This story is part of our #FandMAnywhere series, showcasing how traditional College events have navigated obstacles the COVID-19 pandemic presented, adapted to the virtual space and can be enjoyed by members of our F&M community anywhere they are.
“You belong in the room you’re in.”
“Don’t be discouraged if you’re faced with stereotypes or if someone imposes them on you. Remember who you are.”
These pieces of advice from Templeton Timothy ’15, law clerk, Jackson Lewis P.C., and Argemira Florez ’13, associate, Willkie Farr & Gallagher LLP, respectively, are just some of the enlightening takeaways from the F&M Alumni of Color in Law panel held Wednesday, Sept. 16.
Hosted by Franklin & Marshall College’s Office of Student and Post-Graduate Development (OSPGD) in collaboration with several student organizations, the event featured F&M alumni sharing their stories and advice for navigating the path through F&M to various legal professions as a person of color.
The panelists included Timothy; Florez; Michael Armstrong ’11, court attorney to Associate Justice of the Supreme Court, New York State Unified System; Tianzi Wu ’15, associate, Clifford Chance; and Chan Tov MacNamarah ’16, associate, Davis Polk & Wardwell LLP.
Nicolas Cortez ’22, president of I.M.P.A.C.T. and Tiara Montesino ’21, secretary of S.I.S.T.E.R.S., moderated the discussion, while Saïsha Ramdour ’21, president of the International Student Advisory Board, and Immanuela Antwi ’23, treasurer of the African Caribbean Association, moderated the Q&A session. The 85 students and alumni of color and allies who attended the event enjoyed illuminating discussions covering everything from law school application must-knows and being shameless in discovering and negotiating scholarships, to networking and navigating imposter syndrome.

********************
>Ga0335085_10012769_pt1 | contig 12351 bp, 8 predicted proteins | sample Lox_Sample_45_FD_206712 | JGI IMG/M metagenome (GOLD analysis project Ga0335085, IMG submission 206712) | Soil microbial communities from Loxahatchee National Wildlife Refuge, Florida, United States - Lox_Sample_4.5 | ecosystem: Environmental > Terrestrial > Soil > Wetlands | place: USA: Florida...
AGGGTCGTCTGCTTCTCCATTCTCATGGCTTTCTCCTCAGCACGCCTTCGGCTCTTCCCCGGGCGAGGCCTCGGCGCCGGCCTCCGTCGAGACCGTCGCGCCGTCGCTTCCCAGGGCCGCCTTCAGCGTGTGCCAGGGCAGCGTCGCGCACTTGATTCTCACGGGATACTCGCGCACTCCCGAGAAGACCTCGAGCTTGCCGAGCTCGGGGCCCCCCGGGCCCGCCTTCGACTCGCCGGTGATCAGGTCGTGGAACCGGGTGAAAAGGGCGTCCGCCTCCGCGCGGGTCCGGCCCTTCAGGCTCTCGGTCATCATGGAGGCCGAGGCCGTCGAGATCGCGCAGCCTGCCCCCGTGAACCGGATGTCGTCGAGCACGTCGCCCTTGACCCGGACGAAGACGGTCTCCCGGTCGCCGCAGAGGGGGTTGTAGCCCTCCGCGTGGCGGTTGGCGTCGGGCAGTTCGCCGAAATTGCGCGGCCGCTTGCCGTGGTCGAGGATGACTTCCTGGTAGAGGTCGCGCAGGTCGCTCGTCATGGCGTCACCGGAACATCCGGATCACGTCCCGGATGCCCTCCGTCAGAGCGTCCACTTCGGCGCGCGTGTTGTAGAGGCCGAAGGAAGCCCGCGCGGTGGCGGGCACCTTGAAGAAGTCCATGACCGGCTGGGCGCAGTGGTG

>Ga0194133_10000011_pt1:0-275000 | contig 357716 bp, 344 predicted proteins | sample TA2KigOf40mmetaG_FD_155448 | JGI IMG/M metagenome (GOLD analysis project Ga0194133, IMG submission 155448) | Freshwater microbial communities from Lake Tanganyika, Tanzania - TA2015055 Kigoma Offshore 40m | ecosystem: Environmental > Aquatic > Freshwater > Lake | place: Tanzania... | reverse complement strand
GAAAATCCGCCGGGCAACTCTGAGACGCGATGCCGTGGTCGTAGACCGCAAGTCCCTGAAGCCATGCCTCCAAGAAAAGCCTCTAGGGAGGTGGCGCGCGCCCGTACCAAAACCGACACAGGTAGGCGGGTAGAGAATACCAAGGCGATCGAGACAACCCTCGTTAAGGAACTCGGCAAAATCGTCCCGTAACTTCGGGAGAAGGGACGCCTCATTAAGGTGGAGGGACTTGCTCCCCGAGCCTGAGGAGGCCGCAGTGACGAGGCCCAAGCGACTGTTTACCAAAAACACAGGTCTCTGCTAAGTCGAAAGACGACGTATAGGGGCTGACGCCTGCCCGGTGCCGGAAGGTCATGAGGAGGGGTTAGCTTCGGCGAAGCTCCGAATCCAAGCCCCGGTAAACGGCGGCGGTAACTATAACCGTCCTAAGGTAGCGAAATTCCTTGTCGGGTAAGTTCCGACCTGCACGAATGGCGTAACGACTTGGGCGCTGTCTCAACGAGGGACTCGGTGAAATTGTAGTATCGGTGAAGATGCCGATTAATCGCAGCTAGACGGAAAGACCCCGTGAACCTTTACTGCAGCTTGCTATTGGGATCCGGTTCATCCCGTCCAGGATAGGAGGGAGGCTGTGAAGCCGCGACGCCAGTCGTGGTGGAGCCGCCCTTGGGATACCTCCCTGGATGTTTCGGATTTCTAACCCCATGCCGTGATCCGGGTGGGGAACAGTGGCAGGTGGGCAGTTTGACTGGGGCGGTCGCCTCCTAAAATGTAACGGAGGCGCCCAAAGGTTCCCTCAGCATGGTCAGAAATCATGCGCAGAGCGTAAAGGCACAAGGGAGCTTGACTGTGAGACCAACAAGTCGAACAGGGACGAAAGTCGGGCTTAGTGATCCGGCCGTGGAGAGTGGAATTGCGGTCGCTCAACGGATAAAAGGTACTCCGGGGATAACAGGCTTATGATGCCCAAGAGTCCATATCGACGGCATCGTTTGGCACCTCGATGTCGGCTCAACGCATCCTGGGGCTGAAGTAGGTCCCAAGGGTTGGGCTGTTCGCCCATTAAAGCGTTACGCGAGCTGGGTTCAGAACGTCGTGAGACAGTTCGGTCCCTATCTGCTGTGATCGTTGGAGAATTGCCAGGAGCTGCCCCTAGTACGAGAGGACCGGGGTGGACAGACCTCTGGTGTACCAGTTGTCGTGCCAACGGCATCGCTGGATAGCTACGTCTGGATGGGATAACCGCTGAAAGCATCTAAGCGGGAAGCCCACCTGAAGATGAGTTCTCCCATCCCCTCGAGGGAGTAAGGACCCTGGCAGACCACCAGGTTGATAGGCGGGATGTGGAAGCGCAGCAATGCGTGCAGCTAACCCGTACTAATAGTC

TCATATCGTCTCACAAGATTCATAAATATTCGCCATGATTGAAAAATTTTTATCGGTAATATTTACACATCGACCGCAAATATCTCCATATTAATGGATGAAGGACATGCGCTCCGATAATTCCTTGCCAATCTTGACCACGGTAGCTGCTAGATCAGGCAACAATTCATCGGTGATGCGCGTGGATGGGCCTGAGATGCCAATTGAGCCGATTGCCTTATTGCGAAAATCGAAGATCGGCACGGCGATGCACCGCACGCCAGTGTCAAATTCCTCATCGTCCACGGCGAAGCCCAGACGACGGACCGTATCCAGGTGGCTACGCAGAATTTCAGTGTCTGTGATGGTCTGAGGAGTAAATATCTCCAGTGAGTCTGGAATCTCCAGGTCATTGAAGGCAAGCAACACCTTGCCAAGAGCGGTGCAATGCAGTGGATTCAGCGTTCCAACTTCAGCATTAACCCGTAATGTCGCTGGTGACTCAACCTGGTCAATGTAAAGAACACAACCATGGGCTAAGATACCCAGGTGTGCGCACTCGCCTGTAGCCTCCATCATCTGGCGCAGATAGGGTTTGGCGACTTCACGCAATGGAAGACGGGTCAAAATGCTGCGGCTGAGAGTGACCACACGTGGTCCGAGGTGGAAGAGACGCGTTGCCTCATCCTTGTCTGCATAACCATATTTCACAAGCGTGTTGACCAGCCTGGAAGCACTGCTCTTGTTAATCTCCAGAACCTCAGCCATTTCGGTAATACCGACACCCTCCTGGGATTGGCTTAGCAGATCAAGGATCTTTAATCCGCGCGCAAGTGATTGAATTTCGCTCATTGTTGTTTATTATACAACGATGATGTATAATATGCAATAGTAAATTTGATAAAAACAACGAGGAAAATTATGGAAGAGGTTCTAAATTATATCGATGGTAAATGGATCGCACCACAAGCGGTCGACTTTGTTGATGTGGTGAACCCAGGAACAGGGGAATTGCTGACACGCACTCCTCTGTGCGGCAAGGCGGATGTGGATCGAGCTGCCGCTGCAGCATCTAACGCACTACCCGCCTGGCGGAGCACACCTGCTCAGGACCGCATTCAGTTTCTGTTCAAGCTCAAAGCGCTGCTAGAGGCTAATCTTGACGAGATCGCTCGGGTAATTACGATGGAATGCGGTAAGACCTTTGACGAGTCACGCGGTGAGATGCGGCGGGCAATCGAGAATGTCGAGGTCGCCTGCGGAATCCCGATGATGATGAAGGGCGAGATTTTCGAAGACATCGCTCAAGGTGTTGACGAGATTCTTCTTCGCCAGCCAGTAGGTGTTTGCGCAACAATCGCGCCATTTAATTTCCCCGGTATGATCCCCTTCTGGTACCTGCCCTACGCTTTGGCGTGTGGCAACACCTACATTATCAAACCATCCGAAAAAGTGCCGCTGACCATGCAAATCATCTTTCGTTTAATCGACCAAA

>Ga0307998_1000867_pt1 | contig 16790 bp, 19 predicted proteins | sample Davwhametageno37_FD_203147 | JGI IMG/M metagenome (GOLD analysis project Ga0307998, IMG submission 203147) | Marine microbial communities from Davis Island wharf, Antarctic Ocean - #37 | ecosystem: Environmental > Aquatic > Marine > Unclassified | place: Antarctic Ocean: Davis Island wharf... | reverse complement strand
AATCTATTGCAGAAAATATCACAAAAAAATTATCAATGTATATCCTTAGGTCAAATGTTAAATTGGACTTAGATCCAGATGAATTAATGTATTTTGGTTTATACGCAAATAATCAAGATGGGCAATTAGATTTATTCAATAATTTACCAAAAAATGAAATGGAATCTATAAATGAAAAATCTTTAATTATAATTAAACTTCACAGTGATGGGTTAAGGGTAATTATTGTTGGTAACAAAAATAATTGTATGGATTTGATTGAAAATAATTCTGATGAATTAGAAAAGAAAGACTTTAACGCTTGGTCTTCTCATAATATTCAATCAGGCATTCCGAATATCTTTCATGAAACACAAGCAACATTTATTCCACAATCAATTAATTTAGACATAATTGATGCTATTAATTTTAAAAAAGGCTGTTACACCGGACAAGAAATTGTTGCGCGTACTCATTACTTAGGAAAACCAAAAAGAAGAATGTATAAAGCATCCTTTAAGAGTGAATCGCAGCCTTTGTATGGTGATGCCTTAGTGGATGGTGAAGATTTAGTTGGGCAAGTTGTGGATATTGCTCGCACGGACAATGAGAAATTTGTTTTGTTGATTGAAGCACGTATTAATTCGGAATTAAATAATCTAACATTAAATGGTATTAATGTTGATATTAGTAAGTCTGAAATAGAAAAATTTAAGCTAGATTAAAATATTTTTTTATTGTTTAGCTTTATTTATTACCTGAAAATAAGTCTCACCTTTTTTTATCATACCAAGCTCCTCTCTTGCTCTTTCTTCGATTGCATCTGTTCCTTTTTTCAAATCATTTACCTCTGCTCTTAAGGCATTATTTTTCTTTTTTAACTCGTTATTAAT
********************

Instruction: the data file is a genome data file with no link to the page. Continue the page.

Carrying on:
Networking was noted as being especially important; the panelists emphasized crafting real, meaningful relationships with professors and alumni as a principal tactic students can use during their time at F&M to set themselves up for success in the legal field. The panelists also noted students should take advantage of the multitude of resources available at F&M (such as the panel they were currently hosting) and were united on the front that taking time off after graduation before attending law school is essential.
“If you take a gap year, make sure it’s valuable. Be intentional about what you’re doing,” said Timothy, noting that many legal cases involve individuals who have lived different walks of life, so anything students can do to give themselves diverse experiences and perspectives before law school will help them become a better lawyer.
Most importantly, panelists stressed staying true to yourself and having confidence in your accomplishments.
“Believe in yourself,” Florez said. “Don’t let doubt interfere with your process. Work towards your goals and what you’d be proud of.”
Attendees of the event, such as Tracy Oguns ’21, a collaborator from the F&M associate chapter of Sigma Lambda Gamma National Sorority, Inc., expressed how beneficial the panel was for them.
“Getting the perspective from people of color who have already been through the process was very reassuring,” she said.
Beth Throne, associate vice president for OSPGD, noted that OSPGD designs offerings based on student needs and feedback, and that this program was no exception.
“Over the past several months, many students of color shared during advising appointments that they were seeking out alumni of color for insights and advice about the path through F&M to law,” she said. “In partnership with several student organizations, we were proud to host the resulting alumni-student program.”
The student organizations collaborating on this program included I.M.P.A.C.T., Asian American Alliance, S.I.S.T.E.R.S., Mi Gente Latina, African Caribbean Association (ACA), International Student Advisory Board (ISAB), Delta Sigma Theta, Sigma Lambda Gamma, and the John Marshall Pre-Law Honor Society.